By looking after our industry workers’ well-being, truckers can be assisted navigating their way through uncertain times.Dave Elniski
Supply chain issues have dominated logistics-related headlines throughout the COVID-19 pandemic. These headlines often focus on predicted or actual shortages, backlogs of certain commodities, and the effects of bottlenecks in certain areas.
Throughout 2020, trucking was featured prominently in the media for the industry’s role in transporting essential goods throughout our country. As many people were forced to isolate and restrict their travels, truck drivers continued to work to keep the economy going.
Truck drivers and their carriers are still working as hard as ever. If, though, during 2020 the trucking industry was hoping that by now their operations would be back to normal, such hopes appear to have been dashed. Pandemic-related restrictions, product shortages, and severe weather events in late 2021 have created an environment where long-term planning is difficult to do.
As 2022 begins, it is worth reminding carriers and truckers alike of what remains certain: the need for clear thinking. When panic-buying occurs in response to constant media barrages about shortages and supply issues, it is difficult for even the most level-headed amongst us to not want to assess our own inventory and wonder if we too should be stocking up. It’s better, after all, to run on the top-half of the tank instead of the bottom-half.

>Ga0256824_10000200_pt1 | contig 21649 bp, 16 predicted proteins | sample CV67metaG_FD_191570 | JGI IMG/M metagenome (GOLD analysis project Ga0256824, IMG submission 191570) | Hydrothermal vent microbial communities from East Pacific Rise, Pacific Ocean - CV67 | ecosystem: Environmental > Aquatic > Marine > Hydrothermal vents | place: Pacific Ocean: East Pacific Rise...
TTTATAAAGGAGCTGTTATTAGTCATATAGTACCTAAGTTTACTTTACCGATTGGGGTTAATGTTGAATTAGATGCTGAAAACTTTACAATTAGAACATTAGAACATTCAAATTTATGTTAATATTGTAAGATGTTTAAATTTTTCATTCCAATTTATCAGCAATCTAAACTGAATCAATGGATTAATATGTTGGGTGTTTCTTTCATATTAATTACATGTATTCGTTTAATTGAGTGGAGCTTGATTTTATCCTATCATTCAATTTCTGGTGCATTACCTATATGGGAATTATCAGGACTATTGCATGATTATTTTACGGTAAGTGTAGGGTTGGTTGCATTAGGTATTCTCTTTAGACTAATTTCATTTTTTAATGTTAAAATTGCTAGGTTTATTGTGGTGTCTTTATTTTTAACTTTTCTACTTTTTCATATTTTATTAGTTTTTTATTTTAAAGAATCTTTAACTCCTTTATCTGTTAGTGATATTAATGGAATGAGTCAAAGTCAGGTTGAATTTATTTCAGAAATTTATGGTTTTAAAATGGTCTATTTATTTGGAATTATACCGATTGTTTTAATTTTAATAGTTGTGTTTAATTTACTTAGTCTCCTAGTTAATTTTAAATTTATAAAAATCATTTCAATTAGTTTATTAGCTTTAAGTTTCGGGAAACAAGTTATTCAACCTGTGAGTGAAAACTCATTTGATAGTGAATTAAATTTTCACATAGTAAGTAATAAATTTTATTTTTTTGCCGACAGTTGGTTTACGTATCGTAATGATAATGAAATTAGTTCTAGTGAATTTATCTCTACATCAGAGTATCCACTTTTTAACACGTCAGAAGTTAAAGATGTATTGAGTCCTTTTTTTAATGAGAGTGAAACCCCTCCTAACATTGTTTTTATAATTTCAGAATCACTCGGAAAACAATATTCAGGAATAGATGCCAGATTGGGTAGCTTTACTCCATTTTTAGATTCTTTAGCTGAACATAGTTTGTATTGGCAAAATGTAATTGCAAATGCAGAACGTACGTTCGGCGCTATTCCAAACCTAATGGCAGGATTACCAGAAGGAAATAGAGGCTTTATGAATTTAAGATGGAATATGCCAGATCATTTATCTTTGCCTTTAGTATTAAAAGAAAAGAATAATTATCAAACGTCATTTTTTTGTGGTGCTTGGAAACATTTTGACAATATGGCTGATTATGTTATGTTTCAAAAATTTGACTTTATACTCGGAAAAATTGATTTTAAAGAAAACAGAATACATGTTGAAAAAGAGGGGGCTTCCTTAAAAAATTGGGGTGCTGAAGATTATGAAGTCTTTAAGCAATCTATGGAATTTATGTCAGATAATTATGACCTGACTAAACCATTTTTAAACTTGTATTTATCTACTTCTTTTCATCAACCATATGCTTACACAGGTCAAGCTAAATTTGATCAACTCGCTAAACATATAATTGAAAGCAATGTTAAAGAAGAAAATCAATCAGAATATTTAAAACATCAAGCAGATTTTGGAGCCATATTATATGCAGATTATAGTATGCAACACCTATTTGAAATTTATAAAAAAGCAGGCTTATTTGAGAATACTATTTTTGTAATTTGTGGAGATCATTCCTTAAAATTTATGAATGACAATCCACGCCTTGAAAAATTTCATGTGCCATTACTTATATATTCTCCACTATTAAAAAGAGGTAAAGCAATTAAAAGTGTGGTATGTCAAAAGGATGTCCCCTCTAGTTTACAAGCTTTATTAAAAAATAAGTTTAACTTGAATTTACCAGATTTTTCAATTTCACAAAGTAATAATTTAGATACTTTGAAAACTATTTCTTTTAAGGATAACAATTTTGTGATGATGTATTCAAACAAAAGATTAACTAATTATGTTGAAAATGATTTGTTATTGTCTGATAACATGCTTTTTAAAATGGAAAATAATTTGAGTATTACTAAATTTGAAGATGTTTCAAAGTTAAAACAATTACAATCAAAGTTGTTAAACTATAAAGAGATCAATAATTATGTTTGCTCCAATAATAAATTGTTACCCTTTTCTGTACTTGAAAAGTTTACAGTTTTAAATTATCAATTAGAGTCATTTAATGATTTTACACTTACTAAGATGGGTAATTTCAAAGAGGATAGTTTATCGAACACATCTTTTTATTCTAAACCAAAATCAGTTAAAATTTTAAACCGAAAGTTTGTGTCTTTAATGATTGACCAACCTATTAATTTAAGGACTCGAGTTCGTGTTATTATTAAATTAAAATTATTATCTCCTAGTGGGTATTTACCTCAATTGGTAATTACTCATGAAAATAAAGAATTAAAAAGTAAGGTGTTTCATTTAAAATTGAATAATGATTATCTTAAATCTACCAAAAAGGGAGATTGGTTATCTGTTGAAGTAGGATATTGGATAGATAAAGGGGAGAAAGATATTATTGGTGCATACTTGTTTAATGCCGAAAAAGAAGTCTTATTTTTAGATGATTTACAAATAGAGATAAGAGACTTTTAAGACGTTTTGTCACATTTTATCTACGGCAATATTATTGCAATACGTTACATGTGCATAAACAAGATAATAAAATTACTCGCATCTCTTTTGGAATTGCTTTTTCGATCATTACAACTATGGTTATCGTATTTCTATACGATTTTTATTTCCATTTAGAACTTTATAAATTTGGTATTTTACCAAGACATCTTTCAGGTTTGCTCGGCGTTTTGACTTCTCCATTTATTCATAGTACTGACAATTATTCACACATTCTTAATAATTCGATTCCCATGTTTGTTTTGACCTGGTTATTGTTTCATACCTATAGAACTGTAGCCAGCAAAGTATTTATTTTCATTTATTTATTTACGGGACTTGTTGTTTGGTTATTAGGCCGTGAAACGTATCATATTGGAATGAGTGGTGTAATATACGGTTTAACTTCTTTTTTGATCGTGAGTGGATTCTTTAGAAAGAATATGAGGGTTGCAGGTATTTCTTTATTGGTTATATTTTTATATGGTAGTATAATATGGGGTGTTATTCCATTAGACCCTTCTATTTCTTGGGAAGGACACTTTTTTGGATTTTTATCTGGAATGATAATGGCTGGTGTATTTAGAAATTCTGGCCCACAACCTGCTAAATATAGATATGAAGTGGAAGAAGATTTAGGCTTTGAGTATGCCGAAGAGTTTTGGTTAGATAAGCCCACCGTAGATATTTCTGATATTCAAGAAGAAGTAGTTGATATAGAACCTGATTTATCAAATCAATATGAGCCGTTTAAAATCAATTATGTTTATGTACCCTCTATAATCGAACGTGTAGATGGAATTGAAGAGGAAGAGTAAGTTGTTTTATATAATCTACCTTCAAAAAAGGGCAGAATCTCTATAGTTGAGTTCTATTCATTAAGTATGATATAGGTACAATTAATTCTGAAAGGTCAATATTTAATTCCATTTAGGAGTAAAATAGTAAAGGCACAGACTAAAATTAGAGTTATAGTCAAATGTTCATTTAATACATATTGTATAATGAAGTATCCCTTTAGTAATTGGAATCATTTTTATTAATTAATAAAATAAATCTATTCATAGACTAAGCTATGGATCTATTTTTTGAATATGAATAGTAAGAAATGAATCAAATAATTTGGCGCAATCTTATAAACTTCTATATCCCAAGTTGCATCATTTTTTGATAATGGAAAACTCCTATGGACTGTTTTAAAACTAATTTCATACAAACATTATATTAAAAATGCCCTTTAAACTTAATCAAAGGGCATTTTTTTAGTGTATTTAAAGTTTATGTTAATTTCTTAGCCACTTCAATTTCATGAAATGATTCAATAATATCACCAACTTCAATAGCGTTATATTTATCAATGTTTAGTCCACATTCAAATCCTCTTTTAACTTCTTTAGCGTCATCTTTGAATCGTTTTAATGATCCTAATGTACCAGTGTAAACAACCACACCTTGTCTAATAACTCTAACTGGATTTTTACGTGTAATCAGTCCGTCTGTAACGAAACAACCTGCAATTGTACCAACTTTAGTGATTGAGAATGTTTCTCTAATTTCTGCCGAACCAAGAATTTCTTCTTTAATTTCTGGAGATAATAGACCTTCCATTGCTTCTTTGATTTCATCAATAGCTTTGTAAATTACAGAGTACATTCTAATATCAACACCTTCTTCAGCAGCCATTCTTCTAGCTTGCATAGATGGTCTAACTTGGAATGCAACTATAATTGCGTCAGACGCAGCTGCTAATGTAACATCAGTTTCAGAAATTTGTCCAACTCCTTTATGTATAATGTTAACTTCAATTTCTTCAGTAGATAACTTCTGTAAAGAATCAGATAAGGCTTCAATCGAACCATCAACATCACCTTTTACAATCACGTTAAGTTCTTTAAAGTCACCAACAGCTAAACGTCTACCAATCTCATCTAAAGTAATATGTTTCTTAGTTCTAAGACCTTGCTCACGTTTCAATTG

Balancing the need to evaluate options slowly and rationally with the need to respond to changing conditions with flexibility is tough. As we all try to navigate through uncertainty and the daily deluge of information, the bottlenecks we have the most control over are our individual abilities to take in and process information and make informed decisions. Having some basic principles to lean on can help good options stand out to us amongst the mediocre and the bad. The following section will discuss one such principle: getting home in good condition.
Getting home in good condition
Getting home in good condition means more than not having collisions. Of course carriers don’t want collisions, but getting a driver and vehicle home in good condition means both can be depended on for future trips.
Good condition means workers’ mental and physical health is protected, and while jobs in trucking are often demanding, business plans need to be made that take into account the wellbeing of those who must execute the plan. Burning out workers isn’t sustainable.
Using the words “workers” instead of “drivers” in the previous paragraph is intentional, too. Truck drivers have challenging jobs, but the wellbeing of the carrier’s support staff should not go unaddressed. Dispatchers, safety workers, border documentation coordinators, technicians, managers, salespersons: these and any other role within a carrier represent jobs with the potential for high levels of stress. In many companies, roles overlap and a single person may fill multiple positions; clearly such situations have the potential to push people beyond their limits.